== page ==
How I'm Reopening: Jason Wass
Please note: The USTA’s Medical Advisory Committee has established player and facility safety guidelines to be referenced and utilized by all of USTA Eastern's tennis providers. In addition to the guidelines, providers should also follow federal, state and local laws, regulations, executive orders and guidance, including, but not limited to, regulations and guidance from the CDC, OSHA, state and local Departments of Health, and other agencies, which are regularly updated. Our goal is to facilitate an open platform to encourage dialogue and share best practices so tennis providers can make informed decisions relating to reopening.
USTA Eastern is getting back in the swing as the COVID-19 pandemic begins to wane. Over the next few months, we’ll talk to facility owners and managers across the section about their experiences reopening their businesses to learn what measures they are taking to keep staff members and consumers safe in this unmistakably new reality. Here, we speak with Jason Wass, Director of Tennis and Sports at Sportime Kings Park in Kings Park, N.Y. “Slow is smooth, smooth is fast,” he notes. “I do not believe this is a race to be first, rather a race to be great.”
Many tennis facilities are facing similar challenges as they make preparations to reopen their doors. What would you say has been the most useful or productive measure you’ve taken to stay on schedule?
Wass: There have been many changes, but some of the most important details are our communication, new operational plan and staff training. It’s really important to communicate in all directions: To employees, to owners/bosses, to members/players/campers, and to state and local governments. All of this is without face-to-face interaction.
What has been the most challenging aspect of reopening your facility?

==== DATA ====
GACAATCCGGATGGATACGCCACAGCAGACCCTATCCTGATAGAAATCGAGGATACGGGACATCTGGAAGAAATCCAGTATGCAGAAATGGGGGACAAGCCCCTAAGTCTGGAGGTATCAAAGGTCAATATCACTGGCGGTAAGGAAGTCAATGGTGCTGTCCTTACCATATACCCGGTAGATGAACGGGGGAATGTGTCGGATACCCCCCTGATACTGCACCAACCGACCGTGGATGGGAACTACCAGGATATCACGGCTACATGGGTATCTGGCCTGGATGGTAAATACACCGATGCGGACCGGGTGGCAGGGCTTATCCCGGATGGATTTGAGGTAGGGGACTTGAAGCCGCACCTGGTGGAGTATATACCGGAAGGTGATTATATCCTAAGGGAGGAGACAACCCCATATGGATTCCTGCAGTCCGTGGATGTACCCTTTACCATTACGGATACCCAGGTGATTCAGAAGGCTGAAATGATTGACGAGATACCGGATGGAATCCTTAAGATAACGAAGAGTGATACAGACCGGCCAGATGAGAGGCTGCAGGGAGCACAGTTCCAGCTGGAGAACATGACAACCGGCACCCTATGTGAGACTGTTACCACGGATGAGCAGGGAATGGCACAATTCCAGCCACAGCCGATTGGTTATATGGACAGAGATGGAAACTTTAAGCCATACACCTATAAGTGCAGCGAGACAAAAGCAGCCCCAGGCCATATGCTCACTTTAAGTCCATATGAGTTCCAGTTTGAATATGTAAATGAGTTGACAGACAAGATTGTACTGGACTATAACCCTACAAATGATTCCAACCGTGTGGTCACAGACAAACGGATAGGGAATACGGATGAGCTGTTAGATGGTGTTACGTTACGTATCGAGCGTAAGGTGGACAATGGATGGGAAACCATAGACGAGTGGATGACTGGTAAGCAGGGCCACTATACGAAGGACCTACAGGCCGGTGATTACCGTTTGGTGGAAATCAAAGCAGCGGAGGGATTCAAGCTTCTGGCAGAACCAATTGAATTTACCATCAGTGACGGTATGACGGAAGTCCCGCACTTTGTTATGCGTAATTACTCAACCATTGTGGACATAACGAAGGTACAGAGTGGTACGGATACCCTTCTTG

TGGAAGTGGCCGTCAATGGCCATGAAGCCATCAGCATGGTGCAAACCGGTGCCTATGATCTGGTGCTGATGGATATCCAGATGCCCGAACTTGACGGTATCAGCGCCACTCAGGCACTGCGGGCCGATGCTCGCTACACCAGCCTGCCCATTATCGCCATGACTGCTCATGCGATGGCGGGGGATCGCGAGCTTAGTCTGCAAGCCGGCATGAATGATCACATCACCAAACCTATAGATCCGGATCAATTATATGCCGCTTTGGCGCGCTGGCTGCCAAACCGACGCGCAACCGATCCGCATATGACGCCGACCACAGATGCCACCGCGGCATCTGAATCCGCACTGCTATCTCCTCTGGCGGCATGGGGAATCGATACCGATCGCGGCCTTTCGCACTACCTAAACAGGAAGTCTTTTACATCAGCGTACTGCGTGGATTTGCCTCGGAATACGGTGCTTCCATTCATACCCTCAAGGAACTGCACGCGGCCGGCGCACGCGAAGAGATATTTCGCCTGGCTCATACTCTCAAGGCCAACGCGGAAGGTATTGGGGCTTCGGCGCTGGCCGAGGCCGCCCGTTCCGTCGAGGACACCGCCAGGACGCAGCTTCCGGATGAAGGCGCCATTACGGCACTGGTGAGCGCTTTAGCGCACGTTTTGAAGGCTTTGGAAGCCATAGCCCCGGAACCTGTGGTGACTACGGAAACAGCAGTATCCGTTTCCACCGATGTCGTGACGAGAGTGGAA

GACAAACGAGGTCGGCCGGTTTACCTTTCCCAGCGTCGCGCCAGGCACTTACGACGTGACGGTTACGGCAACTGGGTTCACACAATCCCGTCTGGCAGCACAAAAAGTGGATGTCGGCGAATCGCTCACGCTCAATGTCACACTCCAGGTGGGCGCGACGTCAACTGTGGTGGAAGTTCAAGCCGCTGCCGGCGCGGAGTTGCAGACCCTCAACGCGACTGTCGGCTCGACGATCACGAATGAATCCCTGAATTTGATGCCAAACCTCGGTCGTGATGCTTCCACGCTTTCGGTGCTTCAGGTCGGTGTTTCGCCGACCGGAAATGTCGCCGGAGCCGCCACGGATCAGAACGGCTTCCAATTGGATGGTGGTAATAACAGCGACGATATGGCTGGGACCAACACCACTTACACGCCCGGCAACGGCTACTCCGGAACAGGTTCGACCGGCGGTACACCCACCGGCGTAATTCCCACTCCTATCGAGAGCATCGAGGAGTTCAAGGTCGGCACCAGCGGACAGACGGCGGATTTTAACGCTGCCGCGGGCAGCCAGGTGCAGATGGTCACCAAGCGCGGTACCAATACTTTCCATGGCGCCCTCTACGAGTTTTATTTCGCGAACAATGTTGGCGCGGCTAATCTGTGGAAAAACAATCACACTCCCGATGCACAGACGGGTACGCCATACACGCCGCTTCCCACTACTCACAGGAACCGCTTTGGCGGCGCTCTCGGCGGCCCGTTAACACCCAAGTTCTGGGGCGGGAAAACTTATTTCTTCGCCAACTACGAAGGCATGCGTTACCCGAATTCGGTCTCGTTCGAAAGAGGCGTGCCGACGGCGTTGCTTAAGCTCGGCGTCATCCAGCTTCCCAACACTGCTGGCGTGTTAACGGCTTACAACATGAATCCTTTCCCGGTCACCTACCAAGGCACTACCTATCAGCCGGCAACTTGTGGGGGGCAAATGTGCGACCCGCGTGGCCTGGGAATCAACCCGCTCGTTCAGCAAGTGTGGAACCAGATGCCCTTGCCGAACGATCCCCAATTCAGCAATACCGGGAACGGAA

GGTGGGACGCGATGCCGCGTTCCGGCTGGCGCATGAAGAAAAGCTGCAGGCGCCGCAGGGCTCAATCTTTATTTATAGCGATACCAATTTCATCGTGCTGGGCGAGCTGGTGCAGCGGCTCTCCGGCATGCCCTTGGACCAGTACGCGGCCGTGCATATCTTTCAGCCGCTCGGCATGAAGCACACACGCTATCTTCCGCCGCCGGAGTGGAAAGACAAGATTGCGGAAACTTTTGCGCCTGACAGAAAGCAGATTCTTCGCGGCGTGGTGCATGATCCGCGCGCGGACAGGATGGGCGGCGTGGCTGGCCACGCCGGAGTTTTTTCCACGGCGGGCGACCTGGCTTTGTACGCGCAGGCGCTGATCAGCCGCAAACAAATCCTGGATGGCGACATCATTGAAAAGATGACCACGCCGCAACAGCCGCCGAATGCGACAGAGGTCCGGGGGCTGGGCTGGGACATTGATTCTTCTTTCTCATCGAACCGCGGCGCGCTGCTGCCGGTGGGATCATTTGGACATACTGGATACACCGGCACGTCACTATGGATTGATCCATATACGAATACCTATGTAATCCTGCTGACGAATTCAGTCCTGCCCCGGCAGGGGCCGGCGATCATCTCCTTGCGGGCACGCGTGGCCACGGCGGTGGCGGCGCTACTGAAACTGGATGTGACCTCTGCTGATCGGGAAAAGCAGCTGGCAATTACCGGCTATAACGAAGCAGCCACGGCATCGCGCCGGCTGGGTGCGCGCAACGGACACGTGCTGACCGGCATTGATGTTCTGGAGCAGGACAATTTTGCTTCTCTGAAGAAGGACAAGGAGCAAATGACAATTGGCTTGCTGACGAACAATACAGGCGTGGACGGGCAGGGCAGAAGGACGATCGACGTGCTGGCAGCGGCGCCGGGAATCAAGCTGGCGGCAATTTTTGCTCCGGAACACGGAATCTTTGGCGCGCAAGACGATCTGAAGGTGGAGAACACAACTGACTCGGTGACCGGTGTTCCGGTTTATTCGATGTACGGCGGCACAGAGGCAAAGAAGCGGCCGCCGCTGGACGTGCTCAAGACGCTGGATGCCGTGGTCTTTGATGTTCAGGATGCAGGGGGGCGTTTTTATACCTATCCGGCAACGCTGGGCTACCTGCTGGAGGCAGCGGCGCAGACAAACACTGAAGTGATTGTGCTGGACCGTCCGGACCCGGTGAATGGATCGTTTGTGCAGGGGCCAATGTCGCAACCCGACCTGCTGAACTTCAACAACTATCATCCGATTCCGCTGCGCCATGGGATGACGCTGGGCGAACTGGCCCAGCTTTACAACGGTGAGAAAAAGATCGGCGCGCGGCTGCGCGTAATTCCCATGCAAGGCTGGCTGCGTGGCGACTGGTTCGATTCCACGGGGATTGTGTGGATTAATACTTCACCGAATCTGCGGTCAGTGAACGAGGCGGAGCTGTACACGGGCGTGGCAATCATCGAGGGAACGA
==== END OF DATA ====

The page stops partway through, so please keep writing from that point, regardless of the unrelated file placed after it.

Wass: There is confusing information, but also a lack of information. It’s also challenging balancing the needs of the business with the needs of each individual and his or her family. Everyone has had a different experience over the last three months. For example, some employees do not have child care, or their child care is limited. We have to respect each person’s views and feelings toward reopening as well.
In addition to the USTA guidelines, are you taking any other measures to make customers feel safe while playing or while they’re in your facility?
Wass: I think one of the most important areas we can help is to provide supplies such as hand sanitizer and wipes. We’ve also ordered gaiters for our staff.
Operationally, how are you working with staff regarding training? What measures are you putting in place to protect them?
Wass: PPE is available to all staff and Sportime has created guidelines that must be followed by all employees. We offer zoom trainings prior to starting work [to go over the guidelines], followed by on-going weekly trainings for the foreseeable future. As more tennis pros begin teaching private and group lessons, we will collect “best practices” from them to see how the guidelines are working, what can be enhanced or eliminated. We are also requiring temperature checks, health screenings and symptom monitoring for all employees
How have you adjusted your schedule and programming timelines? Are you moving any programs to the fall, for example?
Wass: Although each Sportime site is unique, we have staggered start and end times to create less congestion in the lobby. We’ve also created a 5-10 minute buffer between lessons to allow for equipment changes and disinfection practices. We are attempting to have as many offerings from now until the end of the summer in hopes of creating a new and fresh start for the fall season.
Overall, how do you think COVID-19 will change the way players think about tennis? Do you predict any positive changes to the sport that will result from these unprecedented times?
Wass: I believe tennis has a huge opportunity at the grassroots, community level. Out East, in Westchester and in the Capital Region where outdoor courts have now been open for over there weeks, there has been a steady rise in participation and everyone seems to be exercising caution when in close proximity off and on the court. Most people have said that during play they almost forgot all the negatives and were happy to be playing and moving. I have begun to receive interest from new potential players despite not being fully open for business. If we play our cards right, we could be in a great position moving forward. Tennis is the best sport for social distance—it’s naturally socially distant.
Read how Ari Roberts is reopening MatchPoint Tennis in Goshen, N.Y. here.
If you are interested in attending one of our "ACEing the Return" webinars where facility owners and managers share more of their insights about reopening amid the COVID-19 pandemic, please email Monica LaMura at firstname.lastname@example.org to RSVP.